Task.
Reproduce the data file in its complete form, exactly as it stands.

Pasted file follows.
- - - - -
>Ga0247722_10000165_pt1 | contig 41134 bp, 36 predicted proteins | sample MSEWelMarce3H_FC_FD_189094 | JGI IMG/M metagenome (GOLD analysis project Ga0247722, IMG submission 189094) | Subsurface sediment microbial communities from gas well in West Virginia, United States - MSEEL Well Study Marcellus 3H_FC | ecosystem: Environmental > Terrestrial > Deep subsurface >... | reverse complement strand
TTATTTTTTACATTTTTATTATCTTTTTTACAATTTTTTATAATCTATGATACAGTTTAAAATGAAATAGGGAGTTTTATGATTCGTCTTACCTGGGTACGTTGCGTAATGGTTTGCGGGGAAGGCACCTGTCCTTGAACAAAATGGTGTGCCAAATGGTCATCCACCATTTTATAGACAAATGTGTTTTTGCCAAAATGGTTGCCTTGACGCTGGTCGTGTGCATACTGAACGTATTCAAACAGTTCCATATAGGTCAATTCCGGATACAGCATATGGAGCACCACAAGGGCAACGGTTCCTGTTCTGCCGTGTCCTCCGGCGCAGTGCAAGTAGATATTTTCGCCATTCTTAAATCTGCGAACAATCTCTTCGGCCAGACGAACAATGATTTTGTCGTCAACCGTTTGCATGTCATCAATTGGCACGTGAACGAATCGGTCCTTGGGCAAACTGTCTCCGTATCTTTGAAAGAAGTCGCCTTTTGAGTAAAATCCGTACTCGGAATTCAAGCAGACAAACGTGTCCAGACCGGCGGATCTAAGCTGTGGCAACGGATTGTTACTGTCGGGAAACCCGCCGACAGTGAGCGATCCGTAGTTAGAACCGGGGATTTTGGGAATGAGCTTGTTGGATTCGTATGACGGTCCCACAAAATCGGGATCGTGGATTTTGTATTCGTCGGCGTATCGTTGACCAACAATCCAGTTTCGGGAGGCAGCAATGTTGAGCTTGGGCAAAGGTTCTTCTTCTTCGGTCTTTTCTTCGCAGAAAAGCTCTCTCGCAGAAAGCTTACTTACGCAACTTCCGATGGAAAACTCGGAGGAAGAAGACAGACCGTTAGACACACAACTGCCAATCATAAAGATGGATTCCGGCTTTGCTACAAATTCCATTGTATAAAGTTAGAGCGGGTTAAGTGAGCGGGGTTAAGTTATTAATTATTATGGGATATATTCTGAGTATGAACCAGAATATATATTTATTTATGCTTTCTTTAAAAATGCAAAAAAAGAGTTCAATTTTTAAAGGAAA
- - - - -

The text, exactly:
>Ga0247722_10000165_pt1 | contig 41134 bp, 36 predicted proteins | sample MSEWelMarce3H_FC_FD_189094 | JGI IMG/M metagenome (GOLD analysis project Ga0247722, IMG submission 189094) | Subsurface sediment microbial communities from gas well in West Virginia, United States - MSEEL Well Study Marcellus 3H_FC | ecosystem: Environmental > Terrestrial > Deep subsurface >... | reverse complement strand
TTATTTTTTACATTTTTATTATCTTTTTTACAATTTTTTATAATCTATGATACAGTTTAAAATGAAATAGGGAGTTTTATGATTCGTCTTACCTGGGTACGTTGCGTAATGGTTTGCGGGGAAGGCACCTGTCCTTGAACAAAATGGTGTGCCAAATGGTCATCCACCATTTTATAGACAAATGTGTTTTTGCCAAAATGGTTGCCTTGACGCTGGTCGTGTGCATACTGAACGTATTCAAACAGTTCCATATAGGTCAATTCCGGATACAGCATATGGAGCACCACAAGGGCAACGGTTCCTGTTCTGCCGTGTCCTCCGGCGCAGTGCAAGTAGATATTTTCGCCATTCTTAAATCTGCGAACAATCTCTTCGGCCAGACGAACAATGATTTTGTCGTCAACCGTTTGCATGTCATCAATTGGCACGTGAACGAATCGGTCCTTGGGCAAACTGTCTCCGTATCTTTGAAAGAAGTCGCCTTTTGAGTAAAATCCGTACTCGGAATTCAAGCAGACAAACGTGTCCAGACCGGCGGATCTAAGCTGTGGCAACGGATTGTTACTGTCGGGAAACCCGCCGACAGTGAGCGATCCGTAGTTAGAACCGGGGATTTTGGGAATGAGCTTGTTGGATTCGTATGACGGTCCCACAAAATCGGGATCGTGGATTTTGTATTCGTCGGCGTATCGTTGACCAACAATCCAGTTTCGGGAGGCAGCAATGTTGAGCTTGGGCAAAGGTTCTTCTTCTTCGGTCTTTTCTTCGCAGAAAAGCTCTCTCGCAGAAAGCTTACTTACGCAACTTCCGATGGAAAACTCGGAGGAAGAAGACAGACCGTTAGACACACAACTGCCAATCATAAAGATGGATTCCGGCTTTGCTACAAATTCCATTGTATAAAGTTAGAGCGGGTTAAGTGAGCGGGGTTAAGTTATTAATTATTATGGGATATATTCTGAGTATGAACCAGAATATATATTTATTTATGCTTTCTTTAAAAATGCAAAAAAAGAGTTCAATTTTTAAAGGAAA